I noticed a common thread in all projects, and that is how to address quality of 'space' and designing useable living spaces with small floor plates as a result of a small site and circulation constraints. It would be good to see the projects develop now from last nights concept ideas for form and circulation and turn these into useable, quirky and lovely spaces that grab any opportunity for daylight and ventilation. Find attached images of the Mineral House Project in Tokyo by Yasuhiro Yamashita - each use is on a separate floor and highlights that you actually don't need a lot of space for living and can be just clever joinery deign and detail.

.... [note continues]

Here are the links to the projects Natalie suggested (and below that one image of each project):

Mineral House Project in Tokyo by Yasuhiro Yamashita
MuSh Residence by Studio 0.10 Architects
House in Minamimachi by Suppose Design Office

Wednesday, May 12, 2010

56 Leonard - HdeM

A few of you have mentioned this project, so I presume most of you know it. If you don't, have a look at the site and the movie below (what a shame the building won't be actually constructed as shown in the movie :)

56 Leonard Website

A lovely project from Tehran

A gorgeous idea for a facade system by Arsh Design Group.

Link to project at Archdaily


Personally not that big a fan of Zaha Hadid's, but I do like the Rosenthal Centre for Contemporary Art in Cincinnati (image below) and think many of you may find it useful.

(Kim, have a look at the way the circulation is organized)

Also, have a look at the recently completed MAXXI Museum in Rome. Good photos at Iwan Baan's site.

Note from Mark Gazy

Howdee people,

Trust you all had an enjoyable afternoon yesterday.

Mark Gazy (one of your jurors - in case I didn't introduce you properly) has sent me the following note:

Phillip, Thanks for the invite yesterday.

The dutch architects I was think of yesterday was They won a competition for the Museum Aan De Stroom in Antwerp, Netherlands. Images on their website aren't great [one image below - PA] but sure they can do there own search.

Anther project which might help some students is by Van Gameron Mastenbroek - Tea Pavilion in National Park Veluwe Zoom, Rheden, Netherlands. I think the company has split but this is a link I found Mastenbroek was a young gun that used to work for OMA.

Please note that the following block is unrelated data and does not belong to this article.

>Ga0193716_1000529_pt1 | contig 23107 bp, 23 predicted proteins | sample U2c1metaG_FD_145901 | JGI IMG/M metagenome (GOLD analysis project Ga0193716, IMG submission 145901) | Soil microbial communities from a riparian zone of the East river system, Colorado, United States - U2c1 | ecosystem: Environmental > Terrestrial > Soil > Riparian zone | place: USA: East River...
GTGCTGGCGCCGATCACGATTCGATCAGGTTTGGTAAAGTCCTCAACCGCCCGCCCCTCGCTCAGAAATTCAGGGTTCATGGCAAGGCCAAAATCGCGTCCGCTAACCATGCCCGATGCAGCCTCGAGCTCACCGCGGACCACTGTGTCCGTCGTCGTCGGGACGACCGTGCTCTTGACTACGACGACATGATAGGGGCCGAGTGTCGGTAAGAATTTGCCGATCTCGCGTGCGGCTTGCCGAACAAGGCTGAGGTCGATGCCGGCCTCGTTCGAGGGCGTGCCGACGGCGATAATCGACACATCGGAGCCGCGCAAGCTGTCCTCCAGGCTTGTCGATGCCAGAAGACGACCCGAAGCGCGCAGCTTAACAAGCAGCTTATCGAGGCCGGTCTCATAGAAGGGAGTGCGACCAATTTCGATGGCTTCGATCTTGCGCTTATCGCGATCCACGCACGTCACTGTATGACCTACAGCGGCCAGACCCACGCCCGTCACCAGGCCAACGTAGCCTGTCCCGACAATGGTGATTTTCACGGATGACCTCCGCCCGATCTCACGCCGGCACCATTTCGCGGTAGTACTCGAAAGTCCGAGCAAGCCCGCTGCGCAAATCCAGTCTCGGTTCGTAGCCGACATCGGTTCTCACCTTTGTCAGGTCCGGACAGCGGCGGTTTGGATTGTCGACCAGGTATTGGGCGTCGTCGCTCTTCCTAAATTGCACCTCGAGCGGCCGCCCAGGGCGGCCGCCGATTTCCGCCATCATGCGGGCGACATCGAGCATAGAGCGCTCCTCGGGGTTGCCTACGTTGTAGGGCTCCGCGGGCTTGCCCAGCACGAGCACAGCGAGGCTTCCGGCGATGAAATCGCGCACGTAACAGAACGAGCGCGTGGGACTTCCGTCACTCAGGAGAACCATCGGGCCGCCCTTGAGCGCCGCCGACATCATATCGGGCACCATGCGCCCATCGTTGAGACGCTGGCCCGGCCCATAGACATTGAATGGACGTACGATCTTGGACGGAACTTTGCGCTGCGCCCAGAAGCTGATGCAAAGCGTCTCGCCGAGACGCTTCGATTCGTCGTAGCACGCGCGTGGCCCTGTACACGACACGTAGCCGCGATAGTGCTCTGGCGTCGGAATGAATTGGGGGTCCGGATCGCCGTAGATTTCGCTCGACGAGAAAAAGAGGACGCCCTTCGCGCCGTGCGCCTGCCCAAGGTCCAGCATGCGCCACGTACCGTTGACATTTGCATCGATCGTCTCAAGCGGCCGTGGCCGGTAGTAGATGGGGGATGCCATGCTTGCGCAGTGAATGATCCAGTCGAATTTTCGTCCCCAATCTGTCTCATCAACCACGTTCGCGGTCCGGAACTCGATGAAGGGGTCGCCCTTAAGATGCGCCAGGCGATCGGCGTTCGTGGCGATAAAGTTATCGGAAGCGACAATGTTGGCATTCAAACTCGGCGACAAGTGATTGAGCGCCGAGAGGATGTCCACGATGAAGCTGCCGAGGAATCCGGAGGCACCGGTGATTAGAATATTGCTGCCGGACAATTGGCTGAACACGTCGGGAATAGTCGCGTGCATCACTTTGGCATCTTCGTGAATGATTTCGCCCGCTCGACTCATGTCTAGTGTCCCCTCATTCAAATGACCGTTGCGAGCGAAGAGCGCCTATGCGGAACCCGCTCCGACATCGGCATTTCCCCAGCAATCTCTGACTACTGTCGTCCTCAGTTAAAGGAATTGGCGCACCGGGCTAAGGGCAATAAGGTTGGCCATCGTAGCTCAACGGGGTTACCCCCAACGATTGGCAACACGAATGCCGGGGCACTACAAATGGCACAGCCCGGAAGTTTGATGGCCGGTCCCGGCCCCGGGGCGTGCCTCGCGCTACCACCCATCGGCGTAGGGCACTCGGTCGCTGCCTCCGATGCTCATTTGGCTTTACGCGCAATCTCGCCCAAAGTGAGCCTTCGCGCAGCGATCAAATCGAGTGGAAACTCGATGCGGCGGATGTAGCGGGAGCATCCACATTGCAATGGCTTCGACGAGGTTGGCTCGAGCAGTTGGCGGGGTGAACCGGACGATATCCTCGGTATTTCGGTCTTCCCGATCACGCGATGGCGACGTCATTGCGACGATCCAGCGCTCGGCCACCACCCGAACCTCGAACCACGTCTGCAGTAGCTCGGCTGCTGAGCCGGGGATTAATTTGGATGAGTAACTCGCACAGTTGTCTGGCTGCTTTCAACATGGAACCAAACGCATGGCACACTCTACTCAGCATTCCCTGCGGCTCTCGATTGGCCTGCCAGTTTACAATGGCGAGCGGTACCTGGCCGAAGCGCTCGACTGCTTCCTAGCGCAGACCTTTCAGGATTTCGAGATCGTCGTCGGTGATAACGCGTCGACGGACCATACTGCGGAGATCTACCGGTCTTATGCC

Any chance to be a part of the final crit, would like to see how some of the scheme turn out?


Saturday, May 8, 2010

Streets in the Sky

What I am about to write is a massive simplification of a big issue. Nuance will be lost.

Streets in the Sky was an idea of reconstructing streets away from the noise, pollution and conflict of the vehicular street. It was recognized that streets are more than merely spaces for vehicles (an idea many motorists in Sydney would not agree with), but are also public spaces for social interaction. Assuming that vehicular traffic is a hinderance to social interaction - why not rebuild the street in the fresh air above the old, polluted, congested streets?

Corbusier's Unité d'Habitation projects have a shopping street midway up the building and a garden (and childcare centre?) on the roof. These are the earliest examples of this idea I can think of.

A number of housing projects were constructed in post-war Britain using this idea. A quick googlesearch will reveal alot of information (some dodgy, so use judgement). Projects included Park Hill in Sheffield and Robin Hood Gardens in London. The latter was by Alison and Peter Smithson whose Golden Lane Project is illustrated below.

In these projects apartments were accessed by open corridors down running the side of the building. Each corridor would often provide access to 3 levels of apartments, inspired by the organization strategy of Corbusier's Unité d'Habitation projects.

Ideally, these corridors would be well lit, well ventilated and wide enough that they would function as footpaths, front yards, play areas and social spaces.

They often did not work quite like this, becoming spaces for anti-social behavior (see almost any episode of The Bill).

They have been much criticized in the last 30 years.

Edna Walling

Late in the day on Wednesday (when discussing Catherine's scheme), I mentioned the wonderful Australian landscape designer Edna Walling.

The ABC has a nice site devoted to her that includes the following quote:

The little potatoes had been widely thrown from a bucket (by me) and the gardener told to plant a birch wherever he found one - even if sometimes two or even three were almost touching. ...Sure enough when returning to see later, the perfectly straight rows of silver birches, each meticulously spaced.

The context of the quote on the site relates to the difficulty that some (many?) men had in taking an instruction from a woman, but I like it for a different reasons: the difficulty of designing a random layout; the use of chance operations in design; and (not from this anecdote) the application of judgement.